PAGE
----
ATLANTA – Kandi Burruss is sweet enough to overdose a honeybee. Her designation as the one of the main faces of rolling out’s Female Success Factor seminar sponsored by American Express was right on so many levels, but mostly because of what she did at the event when no one was looking.
The true measure of someone’s character can be gauged behind the scenes, away from the cameras and the crowds. Burruss helped someone before she even got on stage when she spent 10 excruciating minutes trying to get someone’s brand-new camera working so that the fan could take a picture of her. I couldn’t believe she spent that much time not only getting it to work right, but she even took test shots and then patiently posed for 12 shots to make sure the fan got the shot he wanted.
That snapshot of her personality said more to this writer than even the inspirational things she said after she sat down with Steed Media’s publisher, Munson Steed, for an intimate one-on-one. And that was just the close of a dazzling four-hour power-packed event that included elite African American businesswomen including McGhee Williams Osse, the co-CEO of Burrell Communications Group; Michele Thornton, the director of multicultural ad sales at CNN; Tracey Jennings, the VP and global director at Liquid Soul Media; Keshia Walker, founder and CEO of Insights Marketing; Olympic gold medalist Natasha Hastings, and, of course, Burruss. A small sampling of the inspirational messages delivered during this event included:
Michele Thornton: “When I 26 years old I was cleaning houses. I was working the front desk of a hotel. I knew it was beneath my talent. I also went to a speech and diction coach. I lost 40 pounds. I prepared myself for the opportunity that I wanted to walk into,” she said to applause. “Sometimes we have to work on ourselves. Sometimes we have to sacrifice.”
Keshia Walker: “I learned after 9-11 that some money is better than no money. You may not get $5,000 for a project. You may only get $1,500. But show them why the next time they come to you why they need to pay you $10,000. So don’t turn down a project because it may not look exactly like you want it. Same thing in your personal life. Everyone looking for that perfect man, but the only perfect man is God. So take that contract and make it work for you and go and get a better contract, a better moneymaking contract. And another thing I want to say, as African American women: you never know who is in the audience with you. I get so discouraged when I walk around and they don’t want to speak [back] and they’re heads are down. You just never know who’s speaking to you or who you are speaking with.”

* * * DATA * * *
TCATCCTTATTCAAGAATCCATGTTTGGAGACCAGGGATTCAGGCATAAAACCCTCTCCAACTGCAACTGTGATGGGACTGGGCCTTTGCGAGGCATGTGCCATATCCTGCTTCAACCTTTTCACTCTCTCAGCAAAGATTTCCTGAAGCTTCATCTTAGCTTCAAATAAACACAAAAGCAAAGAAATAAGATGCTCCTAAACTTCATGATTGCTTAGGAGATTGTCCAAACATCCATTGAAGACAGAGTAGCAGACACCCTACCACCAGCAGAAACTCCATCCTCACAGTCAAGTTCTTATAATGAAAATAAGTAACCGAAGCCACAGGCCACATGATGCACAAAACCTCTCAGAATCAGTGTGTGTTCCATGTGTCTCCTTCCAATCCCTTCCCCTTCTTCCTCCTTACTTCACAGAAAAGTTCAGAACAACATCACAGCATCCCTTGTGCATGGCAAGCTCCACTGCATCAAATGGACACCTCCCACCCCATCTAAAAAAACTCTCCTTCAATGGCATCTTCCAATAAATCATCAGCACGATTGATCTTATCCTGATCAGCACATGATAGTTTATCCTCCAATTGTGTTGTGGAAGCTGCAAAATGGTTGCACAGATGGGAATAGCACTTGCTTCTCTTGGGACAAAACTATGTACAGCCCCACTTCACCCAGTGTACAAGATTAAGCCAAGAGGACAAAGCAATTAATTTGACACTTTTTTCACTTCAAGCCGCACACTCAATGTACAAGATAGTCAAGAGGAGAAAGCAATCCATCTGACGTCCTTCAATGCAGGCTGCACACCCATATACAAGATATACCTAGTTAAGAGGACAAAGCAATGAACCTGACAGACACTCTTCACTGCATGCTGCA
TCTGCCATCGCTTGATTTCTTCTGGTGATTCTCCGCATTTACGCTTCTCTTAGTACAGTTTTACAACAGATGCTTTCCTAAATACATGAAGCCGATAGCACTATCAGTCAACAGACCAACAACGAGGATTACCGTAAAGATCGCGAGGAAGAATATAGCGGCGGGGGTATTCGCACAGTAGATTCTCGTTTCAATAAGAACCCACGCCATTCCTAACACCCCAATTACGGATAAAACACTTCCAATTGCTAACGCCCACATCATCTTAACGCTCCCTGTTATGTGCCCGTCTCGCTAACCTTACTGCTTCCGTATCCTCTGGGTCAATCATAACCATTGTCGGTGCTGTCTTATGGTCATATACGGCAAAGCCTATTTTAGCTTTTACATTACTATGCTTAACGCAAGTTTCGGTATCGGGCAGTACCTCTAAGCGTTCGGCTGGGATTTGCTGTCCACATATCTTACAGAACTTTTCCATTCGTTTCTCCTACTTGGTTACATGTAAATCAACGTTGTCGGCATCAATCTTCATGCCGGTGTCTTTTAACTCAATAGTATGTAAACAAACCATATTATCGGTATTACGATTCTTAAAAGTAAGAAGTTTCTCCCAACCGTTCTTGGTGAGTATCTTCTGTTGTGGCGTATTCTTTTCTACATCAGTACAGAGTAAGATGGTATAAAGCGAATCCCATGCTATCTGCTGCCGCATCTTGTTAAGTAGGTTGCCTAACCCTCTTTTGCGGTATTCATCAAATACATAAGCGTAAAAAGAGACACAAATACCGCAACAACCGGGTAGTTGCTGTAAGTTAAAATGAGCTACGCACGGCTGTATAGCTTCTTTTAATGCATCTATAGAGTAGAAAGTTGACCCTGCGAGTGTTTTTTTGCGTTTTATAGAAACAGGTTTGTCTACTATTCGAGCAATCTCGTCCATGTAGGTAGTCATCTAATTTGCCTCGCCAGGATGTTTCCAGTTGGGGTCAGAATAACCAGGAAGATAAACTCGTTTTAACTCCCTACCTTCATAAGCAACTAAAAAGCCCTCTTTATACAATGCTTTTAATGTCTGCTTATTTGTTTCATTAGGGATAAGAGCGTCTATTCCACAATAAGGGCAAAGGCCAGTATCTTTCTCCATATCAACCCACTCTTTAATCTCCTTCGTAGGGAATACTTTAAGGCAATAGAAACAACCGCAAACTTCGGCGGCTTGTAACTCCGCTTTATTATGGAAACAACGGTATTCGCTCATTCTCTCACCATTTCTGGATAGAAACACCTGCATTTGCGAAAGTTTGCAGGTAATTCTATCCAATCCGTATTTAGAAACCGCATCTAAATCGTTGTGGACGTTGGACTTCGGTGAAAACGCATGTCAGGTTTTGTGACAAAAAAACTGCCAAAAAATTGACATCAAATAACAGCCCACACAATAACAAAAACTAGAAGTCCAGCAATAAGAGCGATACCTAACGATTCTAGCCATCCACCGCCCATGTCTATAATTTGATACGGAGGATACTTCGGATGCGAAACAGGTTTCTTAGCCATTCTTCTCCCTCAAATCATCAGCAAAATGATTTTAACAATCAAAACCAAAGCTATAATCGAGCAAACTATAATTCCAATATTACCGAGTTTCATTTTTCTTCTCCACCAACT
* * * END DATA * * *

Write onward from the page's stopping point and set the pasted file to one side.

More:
Tracey Jennings [when asked about how to get started]: “I would say start with an assessment of where you are. What are the assets that your brand has. Are your talents and what you have to offer consistent with what the marketplace needs right now? What does the marketplace need right now and can I fill that need? So start with an assessment of where you are now against the assessment of the marketplace in terms of where the opportunities are.”
Kandi Burruss [when talking about taking advantage of opportunities]: “Reality TV is definitely good for business. For one, It’s like one big informercial. Whatever you are working on, you can promote ideas or whatever you want to do. Now the unfortunate thing is a lot of us don’t take advantage of the platform like we should. When you look at the other housewives of the other “Housewives” franchise, some of them [promote] their brand. Like you see Bethany and it’s ‘Skinny Girl this, and it’s Skinny Girl that.’ She’s used the show to build her brand. But then you get the other ones and you say ‘when this show is over, what are they going to be doing?’ People don’t even recognize the opportunity in front of them. They are just living in the moment, having a good time. But once you get to a certain age, it ain’t all about just having a good time.”